A 2024 Trump Presidency could help juice battered stock markets, according to ex-White House communications director Anthony Scaramucci, but warned about his former boss’s tendency to rock political stability.
Former U.S. President Donald Trump announced from his Florida estate on Tuesday night that he was launching a third White House campaign.
“I am running because I believe the world has not yet seen the true glory of what this nation can be,” he told an audience at his Mar-a-Lago club.
Speaking to reporters at a conference in Singapore on Wednesday, Anthony Scaramucci—the founder of Skybridge Capital who served as Trump’s communications chief before he was sacked after just 10 days—predicted the former president’s fast-and-loose tendencies could help boost financial markets.
“He’s the Holy Trinity of market lubrication,” he said, in remarks reported by news agency Reuters. “Stimulus, through deficit spending, low interest rates—easy money—and a lack of regulation.”
However, Scaramucci acknowledged that Trump also threatened to create volatility in markets that have already suffered a year of shaky ground.
“The flip side is [investors] also know that he creates what markets absolutely hate: political instability,” he said. “If any one of those other candidates can present themselves with some of the Trump messaging without the Trump drama, there might be opportunities.”
Throughout his presidency, Trump often took to Twitter to celebrate the strength of the U.S. stock market. Within the first two years of being in office, Trump had tweeted at least 60 times about the stock market, according to CNBC, frequently taking credit for its successes.
‘Gridlock in DC’
Markets have so far had a muted response to Trump’s widely anticipated announcement, with U.S. stock futures dipping slightly on Wednesday and European markets instead reacting to a missile crossing the Ukrainian border and exploding on Polish territory.
In a note on Wednesday, Matt Simpson, a market analyst at Australia’s City Index, said that at this stage, the biggest question on investors’ minds was whether Trump’s presidential bid would divide the Republican party and inadvertently hand the Democrats “an easy win.”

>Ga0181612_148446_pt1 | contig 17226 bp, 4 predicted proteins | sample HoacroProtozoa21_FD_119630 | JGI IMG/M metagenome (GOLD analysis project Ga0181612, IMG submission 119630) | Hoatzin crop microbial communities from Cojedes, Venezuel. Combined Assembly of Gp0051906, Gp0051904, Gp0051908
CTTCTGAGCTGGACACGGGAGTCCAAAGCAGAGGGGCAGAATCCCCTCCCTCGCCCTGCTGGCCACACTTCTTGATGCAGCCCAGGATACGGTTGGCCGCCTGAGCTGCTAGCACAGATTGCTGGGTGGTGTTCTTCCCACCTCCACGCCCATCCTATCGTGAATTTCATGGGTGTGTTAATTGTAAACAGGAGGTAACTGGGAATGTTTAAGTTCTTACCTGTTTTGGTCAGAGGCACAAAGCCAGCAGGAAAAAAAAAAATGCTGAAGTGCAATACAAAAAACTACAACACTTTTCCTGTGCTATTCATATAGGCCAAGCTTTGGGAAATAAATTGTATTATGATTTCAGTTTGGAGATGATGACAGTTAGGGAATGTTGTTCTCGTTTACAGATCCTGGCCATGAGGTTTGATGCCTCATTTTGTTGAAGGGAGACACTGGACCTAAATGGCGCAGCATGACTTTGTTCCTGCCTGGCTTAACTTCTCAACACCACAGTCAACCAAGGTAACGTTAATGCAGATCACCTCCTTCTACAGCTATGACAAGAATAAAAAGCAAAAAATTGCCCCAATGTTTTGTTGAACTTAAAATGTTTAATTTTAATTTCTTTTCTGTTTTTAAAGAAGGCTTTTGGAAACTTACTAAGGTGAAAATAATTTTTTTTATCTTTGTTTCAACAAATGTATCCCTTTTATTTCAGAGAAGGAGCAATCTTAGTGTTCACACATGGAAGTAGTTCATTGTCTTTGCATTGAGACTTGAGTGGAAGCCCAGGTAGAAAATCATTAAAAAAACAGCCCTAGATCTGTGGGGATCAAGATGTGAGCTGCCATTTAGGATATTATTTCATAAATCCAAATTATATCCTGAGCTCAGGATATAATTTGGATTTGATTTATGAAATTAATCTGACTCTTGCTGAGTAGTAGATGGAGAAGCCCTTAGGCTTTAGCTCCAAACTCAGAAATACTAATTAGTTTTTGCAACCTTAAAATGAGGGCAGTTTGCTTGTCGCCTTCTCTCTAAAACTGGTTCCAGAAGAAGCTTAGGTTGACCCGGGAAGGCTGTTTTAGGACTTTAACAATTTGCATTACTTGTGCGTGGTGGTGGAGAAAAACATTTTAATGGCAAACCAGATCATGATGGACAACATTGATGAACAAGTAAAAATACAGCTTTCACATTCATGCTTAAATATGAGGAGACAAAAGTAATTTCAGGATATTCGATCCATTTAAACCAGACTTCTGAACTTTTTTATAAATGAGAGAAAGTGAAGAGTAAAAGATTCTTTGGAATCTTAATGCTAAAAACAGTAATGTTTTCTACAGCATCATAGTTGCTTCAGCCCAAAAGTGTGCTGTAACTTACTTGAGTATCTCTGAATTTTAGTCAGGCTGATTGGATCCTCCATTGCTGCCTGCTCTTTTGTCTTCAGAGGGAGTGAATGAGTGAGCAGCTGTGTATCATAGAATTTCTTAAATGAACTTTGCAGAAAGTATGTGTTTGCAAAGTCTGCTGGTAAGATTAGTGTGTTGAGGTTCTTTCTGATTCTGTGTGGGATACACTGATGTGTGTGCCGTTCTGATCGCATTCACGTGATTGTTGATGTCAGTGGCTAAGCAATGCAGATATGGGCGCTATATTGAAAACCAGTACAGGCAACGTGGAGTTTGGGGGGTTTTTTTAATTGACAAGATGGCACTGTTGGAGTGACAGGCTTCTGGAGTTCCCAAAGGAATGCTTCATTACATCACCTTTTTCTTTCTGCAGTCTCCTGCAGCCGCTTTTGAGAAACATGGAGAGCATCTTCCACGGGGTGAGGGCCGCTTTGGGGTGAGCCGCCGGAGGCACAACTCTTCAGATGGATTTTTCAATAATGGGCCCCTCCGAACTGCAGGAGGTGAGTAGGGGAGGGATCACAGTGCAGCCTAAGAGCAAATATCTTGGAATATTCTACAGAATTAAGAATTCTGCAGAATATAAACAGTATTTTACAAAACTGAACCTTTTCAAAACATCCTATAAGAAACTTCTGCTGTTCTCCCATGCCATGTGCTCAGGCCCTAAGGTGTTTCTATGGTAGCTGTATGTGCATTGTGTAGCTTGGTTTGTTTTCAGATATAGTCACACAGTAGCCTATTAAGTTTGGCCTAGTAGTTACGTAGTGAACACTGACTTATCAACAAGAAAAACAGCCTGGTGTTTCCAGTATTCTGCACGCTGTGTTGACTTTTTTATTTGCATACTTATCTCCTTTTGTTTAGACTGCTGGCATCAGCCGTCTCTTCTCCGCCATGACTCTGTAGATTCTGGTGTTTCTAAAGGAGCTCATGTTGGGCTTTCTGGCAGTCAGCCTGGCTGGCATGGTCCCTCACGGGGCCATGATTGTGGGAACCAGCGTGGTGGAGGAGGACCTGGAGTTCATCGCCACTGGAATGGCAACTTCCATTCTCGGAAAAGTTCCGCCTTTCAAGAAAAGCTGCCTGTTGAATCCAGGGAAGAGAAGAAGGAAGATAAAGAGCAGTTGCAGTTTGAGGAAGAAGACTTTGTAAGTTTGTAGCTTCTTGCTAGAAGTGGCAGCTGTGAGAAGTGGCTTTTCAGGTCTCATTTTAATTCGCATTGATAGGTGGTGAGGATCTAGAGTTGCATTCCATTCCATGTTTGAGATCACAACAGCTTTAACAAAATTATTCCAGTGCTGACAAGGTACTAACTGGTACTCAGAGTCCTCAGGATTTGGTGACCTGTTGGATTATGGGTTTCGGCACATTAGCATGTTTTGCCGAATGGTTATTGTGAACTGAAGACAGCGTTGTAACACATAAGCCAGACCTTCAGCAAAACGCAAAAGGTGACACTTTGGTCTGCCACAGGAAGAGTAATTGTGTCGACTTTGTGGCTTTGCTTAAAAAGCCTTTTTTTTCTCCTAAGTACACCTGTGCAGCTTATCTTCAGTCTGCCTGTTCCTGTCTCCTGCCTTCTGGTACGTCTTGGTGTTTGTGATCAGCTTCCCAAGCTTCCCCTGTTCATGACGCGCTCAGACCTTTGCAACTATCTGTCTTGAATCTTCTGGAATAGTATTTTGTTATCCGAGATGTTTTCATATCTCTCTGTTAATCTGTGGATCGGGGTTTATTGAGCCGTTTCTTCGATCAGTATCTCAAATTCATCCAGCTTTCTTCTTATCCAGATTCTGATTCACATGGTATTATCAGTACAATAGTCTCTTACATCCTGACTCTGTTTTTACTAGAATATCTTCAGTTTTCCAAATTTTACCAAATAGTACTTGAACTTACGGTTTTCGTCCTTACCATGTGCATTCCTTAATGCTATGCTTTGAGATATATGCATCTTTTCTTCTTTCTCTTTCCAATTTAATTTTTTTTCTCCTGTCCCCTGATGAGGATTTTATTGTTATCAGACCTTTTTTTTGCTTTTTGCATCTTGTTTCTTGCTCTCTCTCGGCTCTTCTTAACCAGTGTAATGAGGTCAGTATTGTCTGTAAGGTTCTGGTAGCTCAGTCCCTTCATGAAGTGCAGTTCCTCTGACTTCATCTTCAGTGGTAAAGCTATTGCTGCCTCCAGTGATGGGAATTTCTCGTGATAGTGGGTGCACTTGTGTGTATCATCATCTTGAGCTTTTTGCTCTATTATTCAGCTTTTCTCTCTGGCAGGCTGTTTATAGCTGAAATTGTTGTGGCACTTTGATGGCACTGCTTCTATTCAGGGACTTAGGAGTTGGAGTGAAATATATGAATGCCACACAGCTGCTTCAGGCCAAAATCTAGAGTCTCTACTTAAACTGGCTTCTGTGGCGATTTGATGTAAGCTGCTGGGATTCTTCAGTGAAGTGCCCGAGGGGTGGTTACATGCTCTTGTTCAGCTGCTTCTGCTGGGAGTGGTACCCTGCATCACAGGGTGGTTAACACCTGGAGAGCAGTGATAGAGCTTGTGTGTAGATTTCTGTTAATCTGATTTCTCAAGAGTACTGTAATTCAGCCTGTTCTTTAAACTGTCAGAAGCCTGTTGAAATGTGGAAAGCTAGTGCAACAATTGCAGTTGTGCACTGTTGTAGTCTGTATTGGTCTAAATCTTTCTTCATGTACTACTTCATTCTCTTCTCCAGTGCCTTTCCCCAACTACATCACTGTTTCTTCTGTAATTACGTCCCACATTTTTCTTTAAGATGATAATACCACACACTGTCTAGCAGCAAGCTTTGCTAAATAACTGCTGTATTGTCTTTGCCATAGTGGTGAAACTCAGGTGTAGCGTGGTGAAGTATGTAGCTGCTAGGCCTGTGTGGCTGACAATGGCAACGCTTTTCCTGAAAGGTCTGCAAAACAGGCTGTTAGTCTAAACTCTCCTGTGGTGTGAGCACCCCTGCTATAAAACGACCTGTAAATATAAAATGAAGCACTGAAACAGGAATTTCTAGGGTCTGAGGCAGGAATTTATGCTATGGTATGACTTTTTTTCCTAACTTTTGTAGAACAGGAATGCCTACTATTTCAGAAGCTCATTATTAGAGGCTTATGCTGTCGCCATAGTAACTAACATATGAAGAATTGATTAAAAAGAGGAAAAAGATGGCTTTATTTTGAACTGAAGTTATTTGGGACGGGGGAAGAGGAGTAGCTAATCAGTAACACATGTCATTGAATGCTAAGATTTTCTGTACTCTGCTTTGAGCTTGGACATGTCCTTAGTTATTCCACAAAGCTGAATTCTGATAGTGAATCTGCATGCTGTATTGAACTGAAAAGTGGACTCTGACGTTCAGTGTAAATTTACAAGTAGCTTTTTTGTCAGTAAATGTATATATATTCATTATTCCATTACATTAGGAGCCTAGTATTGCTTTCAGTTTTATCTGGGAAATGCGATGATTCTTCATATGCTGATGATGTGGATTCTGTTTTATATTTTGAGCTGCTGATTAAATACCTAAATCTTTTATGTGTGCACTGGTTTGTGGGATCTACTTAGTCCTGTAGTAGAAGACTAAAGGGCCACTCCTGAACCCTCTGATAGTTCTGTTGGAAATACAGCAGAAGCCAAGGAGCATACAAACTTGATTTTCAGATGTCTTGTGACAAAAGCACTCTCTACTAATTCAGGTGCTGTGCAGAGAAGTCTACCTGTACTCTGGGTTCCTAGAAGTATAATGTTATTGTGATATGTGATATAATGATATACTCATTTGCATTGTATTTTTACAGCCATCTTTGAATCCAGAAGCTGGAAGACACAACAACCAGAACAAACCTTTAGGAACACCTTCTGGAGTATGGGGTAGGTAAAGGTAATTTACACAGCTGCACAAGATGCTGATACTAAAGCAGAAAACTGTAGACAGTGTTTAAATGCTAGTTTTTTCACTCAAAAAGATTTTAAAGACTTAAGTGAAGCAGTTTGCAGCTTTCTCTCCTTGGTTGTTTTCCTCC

Simpson noted that Trump was “likely just warming up for what could be another turbulent 2-years (at least) for U.S. politics,” but conceded that a lot could happen before the 2024 vote.
“If inflation is not under control, it will put the Dems in a very weak position by the elections,” he said.
“However, it’s a long arduous road to the White House and as of yet Trump wields no presidential powers, so it could take some time for markets to take notice—which is likely why they showed no meaningful reaction today, from an announcement we all fully expected.”
Edward Moya, a senior market analyst at OANDA, told Fortune that Trump’s candidacy is unlikely to do the Republican party—or U.S. equities—any big favors right now.
“Republicans are divided and that is bringing down the odds for them to take over the White House in 2024. If President Trump didn’t announce, expectations for the Republican Party to deliver a red wave in 2024 would probably be much better,” he said.
“If Wall Street anticipates a candidate like Ron DeSantis is the favorite to win the nomination, you might see a strong case being made for being aggressive with U.S. stocks,” Moya added. “Gridlock in DC, however, will be how traders will price in the next couple of years, which means the only thing that matters right now is the path of inflation.”
Meanwhile, Padhraic Garvey, regional head of research for the Americas at ING, said market performance in the wake of the next presidential election would be about the economy, not the winning candidate.
“By the end of 2024 into early 2025, the Fed will likely have delivered a number of rate cuts that help to resuscitate an economy that had been hammered into submission from previous hikes (the ones ongoing),” he told Fortune on Wednesday. “The likely positive gloss on growth, of the non-inflationary kind this time, can be positive for markets. This more than anything might be a rationale for markets to do better post the 2024 presidential elections, for all candidates.”
For Trump specifically, Garvey said, market performance would partly depend on whether he controlled both houses of Congress.
“If he did, markets might anticipate a more pro-business, anti-deregulatory combination that could be viewed as positive for corporate America. Or at least markets could postulate that as a possible outcome,” he said.
“If he didn’t, his sphere of influence would tend to be directed at international affairs, which could go either way in terms of market impact. Markets do tend to prefer a split administration, as it tends then to be less intrusive. But the Trump version would likely be confrontational based off of his previous performances.”
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